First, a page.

Sitronics’ earnings before interest and taxes (operating income) were $_ in 2008 and its interest charges were $. Its time’s interest earned was times. This represented an improvement/deterioration from the 2005 level of time. A fifth and final leverage ratio is the number of days of payables. This ratio measures the average number of days that the company is taking to pay its suppliers of raw materials and components. It is calculated by dividing annual purchases by 365 days to determine average purchases per day: Annual purchases 365 days Accounts payable are then divided by average purchases per day: Accounts payable Average purchases per day to determine the number of days purchases that are still unpaid. It is often difficult to determine the purchases of a firm. Instead, the income statement shows the cost of goods sold, a figure that includes not only raw materials but also labor and overhead. Thus, it often is only possible to gain a rough idea as to whether or not a firm is becoming more or less dependent on its suppliers for finance. This can be done by tracking the pattern over time of accounts payable as a percent of the cost of goods sold. Accounts payable Cost of goods sold.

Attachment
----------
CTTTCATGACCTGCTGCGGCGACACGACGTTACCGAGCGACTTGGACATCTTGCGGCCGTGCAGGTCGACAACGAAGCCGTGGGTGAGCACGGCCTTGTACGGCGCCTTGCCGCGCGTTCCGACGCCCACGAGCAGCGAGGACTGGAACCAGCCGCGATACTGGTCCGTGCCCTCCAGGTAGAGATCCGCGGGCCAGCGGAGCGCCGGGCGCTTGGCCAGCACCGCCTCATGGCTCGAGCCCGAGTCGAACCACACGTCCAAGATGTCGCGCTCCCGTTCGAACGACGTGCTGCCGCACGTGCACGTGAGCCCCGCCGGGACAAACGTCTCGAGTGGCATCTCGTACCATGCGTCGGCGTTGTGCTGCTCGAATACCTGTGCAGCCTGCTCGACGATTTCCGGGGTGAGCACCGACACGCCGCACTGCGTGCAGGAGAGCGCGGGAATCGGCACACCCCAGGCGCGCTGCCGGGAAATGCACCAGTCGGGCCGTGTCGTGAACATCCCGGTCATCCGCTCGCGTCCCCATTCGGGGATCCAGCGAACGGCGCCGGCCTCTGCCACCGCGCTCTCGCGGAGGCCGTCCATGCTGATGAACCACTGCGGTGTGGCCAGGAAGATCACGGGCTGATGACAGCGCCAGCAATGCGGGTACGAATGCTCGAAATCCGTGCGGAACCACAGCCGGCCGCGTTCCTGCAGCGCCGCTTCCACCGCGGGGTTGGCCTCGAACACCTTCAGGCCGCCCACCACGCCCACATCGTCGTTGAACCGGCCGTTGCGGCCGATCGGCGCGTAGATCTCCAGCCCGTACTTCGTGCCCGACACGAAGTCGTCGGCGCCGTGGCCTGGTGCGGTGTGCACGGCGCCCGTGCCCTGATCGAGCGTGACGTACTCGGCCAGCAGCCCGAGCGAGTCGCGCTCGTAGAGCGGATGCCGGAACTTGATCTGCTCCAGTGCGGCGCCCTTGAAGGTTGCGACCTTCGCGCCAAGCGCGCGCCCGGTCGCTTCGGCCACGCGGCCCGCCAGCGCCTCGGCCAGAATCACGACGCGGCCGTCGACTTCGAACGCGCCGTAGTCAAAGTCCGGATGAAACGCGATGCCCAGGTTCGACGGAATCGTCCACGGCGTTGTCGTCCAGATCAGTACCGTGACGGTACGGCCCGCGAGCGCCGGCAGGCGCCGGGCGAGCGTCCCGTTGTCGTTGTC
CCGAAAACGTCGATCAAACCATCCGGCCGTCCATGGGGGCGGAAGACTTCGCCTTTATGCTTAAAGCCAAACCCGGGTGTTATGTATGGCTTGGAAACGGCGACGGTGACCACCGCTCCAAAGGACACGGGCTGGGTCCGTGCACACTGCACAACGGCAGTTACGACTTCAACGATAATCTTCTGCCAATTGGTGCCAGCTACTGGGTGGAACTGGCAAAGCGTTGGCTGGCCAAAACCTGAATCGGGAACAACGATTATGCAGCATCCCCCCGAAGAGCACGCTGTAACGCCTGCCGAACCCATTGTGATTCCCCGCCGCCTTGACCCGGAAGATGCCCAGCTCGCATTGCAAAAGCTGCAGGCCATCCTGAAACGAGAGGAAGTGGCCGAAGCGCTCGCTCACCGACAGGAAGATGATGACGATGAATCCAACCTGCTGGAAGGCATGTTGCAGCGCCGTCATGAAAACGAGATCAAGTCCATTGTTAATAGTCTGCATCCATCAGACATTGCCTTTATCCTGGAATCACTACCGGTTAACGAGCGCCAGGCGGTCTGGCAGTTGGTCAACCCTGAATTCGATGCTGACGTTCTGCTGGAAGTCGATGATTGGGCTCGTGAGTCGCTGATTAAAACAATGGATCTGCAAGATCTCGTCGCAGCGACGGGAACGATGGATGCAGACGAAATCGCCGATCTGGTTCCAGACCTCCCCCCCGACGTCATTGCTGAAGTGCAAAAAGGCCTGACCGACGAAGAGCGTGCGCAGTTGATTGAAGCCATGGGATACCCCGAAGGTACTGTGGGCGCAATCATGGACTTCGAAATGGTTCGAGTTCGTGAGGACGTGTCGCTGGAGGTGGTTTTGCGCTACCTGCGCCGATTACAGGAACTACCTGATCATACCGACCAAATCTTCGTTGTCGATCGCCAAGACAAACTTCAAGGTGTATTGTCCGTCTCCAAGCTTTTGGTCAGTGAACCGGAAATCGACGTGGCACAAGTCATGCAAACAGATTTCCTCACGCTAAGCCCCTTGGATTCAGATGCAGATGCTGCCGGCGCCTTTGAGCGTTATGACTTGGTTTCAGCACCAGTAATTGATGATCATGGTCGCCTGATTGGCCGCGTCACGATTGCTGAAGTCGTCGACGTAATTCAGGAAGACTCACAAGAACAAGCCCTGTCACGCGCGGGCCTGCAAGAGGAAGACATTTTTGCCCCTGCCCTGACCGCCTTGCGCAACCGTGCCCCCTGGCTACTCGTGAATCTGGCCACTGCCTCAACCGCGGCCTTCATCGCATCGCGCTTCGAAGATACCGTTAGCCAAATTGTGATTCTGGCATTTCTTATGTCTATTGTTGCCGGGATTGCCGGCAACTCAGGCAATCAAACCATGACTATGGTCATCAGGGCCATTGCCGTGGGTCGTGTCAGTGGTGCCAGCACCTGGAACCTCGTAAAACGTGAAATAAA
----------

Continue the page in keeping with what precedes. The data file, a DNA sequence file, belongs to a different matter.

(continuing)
Sitronics owed its suppliers $ at year-end 2008. This represented % of the cost of goods sold and was an increase/decrease from % at year-end 2005. The company appears to be more/less prompt in paying its suppliers in 2008 than it was in 2005. 6. The financial riskiness of SciTronics increased/decreased between 2005 and 2008. Liquidity Ratios: How Liquid is the Company? The fourth basic type of financial ratio is the liquidity ratio. These ratios measure a company’s ability to meet financial obligations as they become current. The current ratio, defined as current assets divided by current liabilities, assumes that current assets are much more readily and certainly convertible into cash than other assets. It relates these fairly liquid assets to claims that are due within one year—the current liabilities.
911-412Assessing a Company’s Future Financial Health Current assets Current liabilities. Sitronics held $ of current assets at year-end 2008 and owed $ to creditors due to be paid within one year. Its current ratio was an increase/decrease from the ratio of at year-end 2005. The quick ratio or acid test is similar to the current ratio but excludes inventory from the current assets: Current assets? Inventory Current liabilities Inventory is excluded because it is often difficult to convert into cash (at least at book value) if the company is struck by adversity. The quick ratio for SciTronics at year-end 2008 was _, an increase/decrease from the ratio of at year-end 2005. Profitability Revisited